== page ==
Kayla is seemingly on a constant quest for popularity or validation, but there’s never any basis as to why. There’s no motivation for any of her actions. Again, this may be just me not getting it, but shouldn’t there be an established reason for her journey? Maybe that’s the real life of a teenage girl. I don’t know. But at least from a moviemaking perspective, from a competent writing perspective, the audience has to know why something is happening, or we can’t connect to it.
Anyway, one of the few ways in which the film does reach me is in the idea of loneliness and a quest for friends. One of the most positive moments is when Kayla shadows Olivia (Emily Robinson, best known as the young Rose on Transparent), a high school senior, to get a feel for what her next step will be. Olivia is cool, and has a close knit group of friends, which is all Kayla really wants. Olivia assures her that in high school, these things will just happen. That was a great moment, because yeah, it really is just a random thing. One of my best friends in high school I literally met because during our freshman year orientation, I walked in the line near him because he looked normal and I was entering a new district and a new town. I made a snide joke out of the side of my mouth when a teacher tried to playfully intimidate us, and he laughed. The next morning, in my alphabetically-sorted homeroom, his desk was immediately behind mine. A rapport was instantly formed. It really is that random.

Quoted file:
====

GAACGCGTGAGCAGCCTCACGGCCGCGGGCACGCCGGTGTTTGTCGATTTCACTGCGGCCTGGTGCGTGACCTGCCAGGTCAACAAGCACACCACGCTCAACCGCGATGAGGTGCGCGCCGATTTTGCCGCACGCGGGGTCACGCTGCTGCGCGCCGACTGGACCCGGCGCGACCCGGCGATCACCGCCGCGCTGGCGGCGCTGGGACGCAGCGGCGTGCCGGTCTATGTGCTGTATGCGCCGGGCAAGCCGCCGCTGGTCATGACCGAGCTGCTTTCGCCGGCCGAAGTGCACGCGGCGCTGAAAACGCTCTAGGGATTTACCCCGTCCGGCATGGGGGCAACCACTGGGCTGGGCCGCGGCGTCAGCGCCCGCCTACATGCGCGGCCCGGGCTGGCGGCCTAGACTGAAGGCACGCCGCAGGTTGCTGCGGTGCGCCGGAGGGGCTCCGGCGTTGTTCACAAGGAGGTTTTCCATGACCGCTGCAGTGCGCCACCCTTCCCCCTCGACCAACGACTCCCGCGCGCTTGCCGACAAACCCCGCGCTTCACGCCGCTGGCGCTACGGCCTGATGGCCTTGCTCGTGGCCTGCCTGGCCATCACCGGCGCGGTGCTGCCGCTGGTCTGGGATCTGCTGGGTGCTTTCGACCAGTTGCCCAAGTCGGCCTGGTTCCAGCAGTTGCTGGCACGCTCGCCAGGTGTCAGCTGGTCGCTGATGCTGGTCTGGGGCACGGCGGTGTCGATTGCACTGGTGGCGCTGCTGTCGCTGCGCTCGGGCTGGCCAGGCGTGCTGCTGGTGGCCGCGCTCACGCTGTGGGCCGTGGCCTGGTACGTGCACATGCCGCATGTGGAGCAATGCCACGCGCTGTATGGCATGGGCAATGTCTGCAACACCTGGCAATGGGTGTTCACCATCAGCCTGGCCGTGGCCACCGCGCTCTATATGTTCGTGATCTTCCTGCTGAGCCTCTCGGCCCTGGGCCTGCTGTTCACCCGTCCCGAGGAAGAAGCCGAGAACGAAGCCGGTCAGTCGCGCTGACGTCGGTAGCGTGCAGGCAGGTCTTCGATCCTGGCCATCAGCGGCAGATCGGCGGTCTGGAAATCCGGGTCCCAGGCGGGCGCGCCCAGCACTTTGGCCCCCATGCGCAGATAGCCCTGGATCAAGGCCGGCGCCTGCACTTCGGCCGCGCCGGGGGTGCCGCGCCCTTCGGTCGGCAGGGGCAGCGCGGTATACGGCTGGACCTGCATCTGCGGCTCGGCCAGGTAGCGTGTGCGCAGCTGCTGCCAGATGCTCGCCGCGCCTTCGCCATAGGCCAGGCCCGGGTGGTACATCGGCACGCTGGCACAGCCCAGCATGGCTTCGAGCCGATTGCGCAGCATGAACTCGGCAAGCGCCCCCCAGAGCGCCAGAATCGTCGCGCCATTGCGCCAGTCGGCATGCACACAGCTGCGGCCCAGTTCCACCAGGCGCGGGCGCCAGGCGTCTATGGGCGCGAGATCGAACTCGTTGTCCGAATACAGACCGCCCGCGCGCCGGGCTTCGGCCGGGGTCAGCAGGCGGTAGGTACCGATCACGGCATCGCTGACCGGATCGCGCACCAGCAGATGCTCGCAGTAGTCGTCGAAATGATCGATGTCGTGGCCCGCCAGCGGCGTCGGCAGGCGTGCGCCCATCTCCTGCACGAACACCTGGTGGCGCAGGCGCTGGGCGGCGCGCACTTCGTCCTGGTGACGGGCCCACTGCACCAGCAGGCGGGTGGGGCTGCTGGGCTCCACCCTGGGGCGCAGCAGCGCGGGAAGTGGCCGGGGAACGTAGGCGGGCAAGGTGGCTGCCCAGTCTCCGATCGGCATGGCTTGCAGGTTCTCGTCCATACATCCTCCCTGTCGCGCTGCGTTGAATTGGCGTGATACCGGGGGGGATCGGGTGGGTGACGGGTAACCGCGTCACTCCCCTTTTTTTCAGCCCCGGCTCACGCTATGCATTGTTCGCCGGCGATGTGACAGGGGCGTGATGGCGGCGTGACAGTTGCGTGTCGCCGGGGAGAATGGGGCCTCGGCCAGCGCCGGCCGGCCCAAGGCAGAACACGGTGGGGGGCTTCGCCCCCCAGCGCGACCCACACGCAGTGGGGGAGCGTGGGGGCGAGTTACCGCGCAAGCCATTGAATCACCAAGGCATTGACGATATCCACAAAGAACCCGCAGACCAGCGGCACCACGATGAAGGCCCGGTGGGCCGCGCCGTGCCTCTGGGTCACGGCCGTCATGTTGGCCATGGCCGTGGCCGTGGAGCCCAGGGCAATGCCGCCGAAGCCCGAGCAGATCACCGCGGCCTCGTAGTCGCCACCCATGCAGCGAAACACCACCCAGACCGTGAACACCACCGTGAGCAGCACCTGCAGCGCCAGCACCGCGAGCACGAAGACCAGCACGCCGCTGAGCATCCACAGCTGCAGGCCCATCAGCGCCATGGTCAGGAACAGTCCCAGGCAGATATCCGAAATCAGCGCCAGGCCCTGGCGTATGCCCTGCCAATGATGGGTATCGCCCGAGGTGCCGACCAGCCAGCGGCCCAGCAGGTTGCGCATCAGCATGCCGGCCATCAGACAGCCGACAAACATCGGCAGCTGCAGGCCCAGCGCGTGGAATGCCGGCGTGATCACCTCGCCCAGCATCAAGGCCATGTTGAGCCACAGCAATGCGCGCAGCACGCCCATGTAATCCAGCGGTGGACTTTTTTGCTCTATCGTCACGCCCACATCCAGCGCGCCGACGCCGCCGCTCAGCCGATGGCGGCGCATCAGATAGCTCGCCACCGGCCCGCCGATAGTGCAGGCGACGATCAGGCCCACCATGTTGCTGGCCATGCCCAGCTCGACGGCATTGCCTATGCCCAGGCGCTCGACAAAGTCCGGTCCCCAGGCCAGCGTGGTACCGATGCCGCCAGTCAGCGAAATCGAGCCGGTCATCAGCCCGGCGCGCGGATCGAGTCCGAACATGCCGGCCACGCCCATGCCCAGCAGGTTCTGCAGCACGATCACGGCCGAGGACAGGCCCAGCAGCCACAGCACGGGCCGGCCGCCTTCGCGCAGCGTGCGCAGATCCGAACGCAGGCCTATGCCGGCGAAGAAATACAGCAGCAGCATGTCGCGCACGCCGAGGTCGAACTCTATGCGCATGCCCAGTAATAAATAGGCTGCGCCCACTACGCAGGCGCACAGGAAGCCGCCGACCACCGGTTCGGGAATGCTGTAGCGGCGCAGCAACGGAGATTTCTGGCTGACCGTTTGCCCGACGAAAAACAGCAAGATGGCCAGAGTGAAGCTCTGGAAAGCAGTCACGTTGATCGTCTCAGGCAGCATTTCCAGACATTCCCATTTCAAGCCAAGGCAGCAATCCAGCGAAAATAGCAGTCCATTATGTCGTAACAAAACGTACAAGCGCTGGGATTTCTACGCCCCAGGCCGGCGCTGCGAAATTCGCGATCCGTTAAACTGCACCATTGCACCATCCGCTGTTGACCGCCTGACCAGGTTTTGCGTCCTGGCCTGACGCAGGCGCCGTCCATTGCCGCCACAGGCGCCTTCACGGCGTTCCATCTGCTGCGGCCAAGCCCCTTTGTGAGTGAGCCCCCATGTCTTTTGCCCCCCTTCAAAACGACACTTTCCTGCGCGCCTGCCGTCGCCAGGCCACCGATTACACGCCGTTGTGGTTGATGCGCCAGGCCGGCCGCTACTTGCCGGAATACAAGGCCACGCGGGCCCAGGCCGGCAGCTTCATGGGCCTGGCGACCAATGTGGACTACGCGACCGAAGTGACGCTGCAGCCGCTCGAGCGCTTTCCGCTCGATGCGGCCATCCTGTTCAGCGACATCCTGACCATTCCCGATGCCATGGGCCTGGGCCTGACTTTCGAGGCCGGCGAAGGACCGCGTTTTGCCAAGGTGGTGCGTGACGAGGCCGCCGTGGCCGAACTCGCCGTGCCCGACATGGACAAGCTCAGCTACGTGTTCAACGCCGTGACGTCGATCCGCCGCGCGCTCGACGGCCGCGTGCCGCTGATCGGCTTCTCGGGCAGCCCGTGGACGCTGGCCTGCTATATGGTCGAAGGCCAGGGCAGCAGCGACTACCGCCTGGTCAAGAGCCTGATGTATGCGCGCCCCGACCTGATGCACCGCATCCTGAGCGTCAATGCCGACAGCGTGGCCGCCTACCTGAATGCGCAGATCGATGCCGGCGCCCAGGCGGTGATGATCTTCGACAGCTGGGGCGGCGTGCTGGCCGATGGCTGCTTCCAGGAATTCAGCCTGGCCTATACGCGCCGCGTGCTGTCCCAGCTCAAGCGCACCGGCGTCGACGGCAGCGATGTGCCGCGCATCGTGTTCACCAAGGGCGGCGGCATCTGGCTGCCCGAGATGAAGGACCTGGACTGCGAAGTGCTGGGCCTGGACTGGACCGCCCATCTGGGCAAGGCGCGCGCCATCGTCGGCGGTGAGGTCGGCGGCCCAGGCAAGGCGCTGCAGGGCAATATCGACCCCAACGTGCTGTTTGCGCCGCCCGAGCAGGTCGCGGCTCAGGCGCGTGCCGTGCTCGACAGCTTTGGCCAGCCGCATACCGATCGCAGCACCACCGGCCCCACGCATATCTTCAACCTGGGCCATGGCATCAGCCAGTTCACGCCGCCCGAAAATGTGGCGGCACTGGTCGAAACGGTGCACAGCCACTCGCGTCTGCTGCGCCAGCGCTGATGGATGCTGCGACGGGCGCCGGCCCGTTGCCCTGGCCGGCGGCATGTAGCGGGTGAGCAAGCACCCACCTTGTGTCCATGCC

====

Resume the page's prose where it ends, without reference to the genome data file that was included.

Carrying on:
And to be fair, there are a few moments that are universally relatable. The first is a birthday party that Kayla attends because popular girl Kennedy’s (Catherine Oliviere) mom forces her to invite Kayla. At the party (at a huge fucking house – again, the problems of suburban white kids), Kayla has a panic attack about people seeing her in a bathing suit. I immediately felt her terror. It’s especially poignant when she’s the only girl there wearing a one-piece suit, and all the other girls are basically Instagram models.
There’s another moment where she tries to learn what a blowjob is, and has a hilarious moment with a banana. Again, universally relatable. Not the blowjob part, but the awkwardness of being caught in a lie you can’t talk your way out of, because Kayla’s eternally-trying father, Mark (Josh Hamilton), catches her with the banana, which she allegedly hates. Another great one is the night before she shadows Olivia, Kayla prays in bed for one good day. She even tries to bargain with the Almighty, saying that a whole bunch of other days in the future can go wrong, so long as this one goes right. We’ve all been there.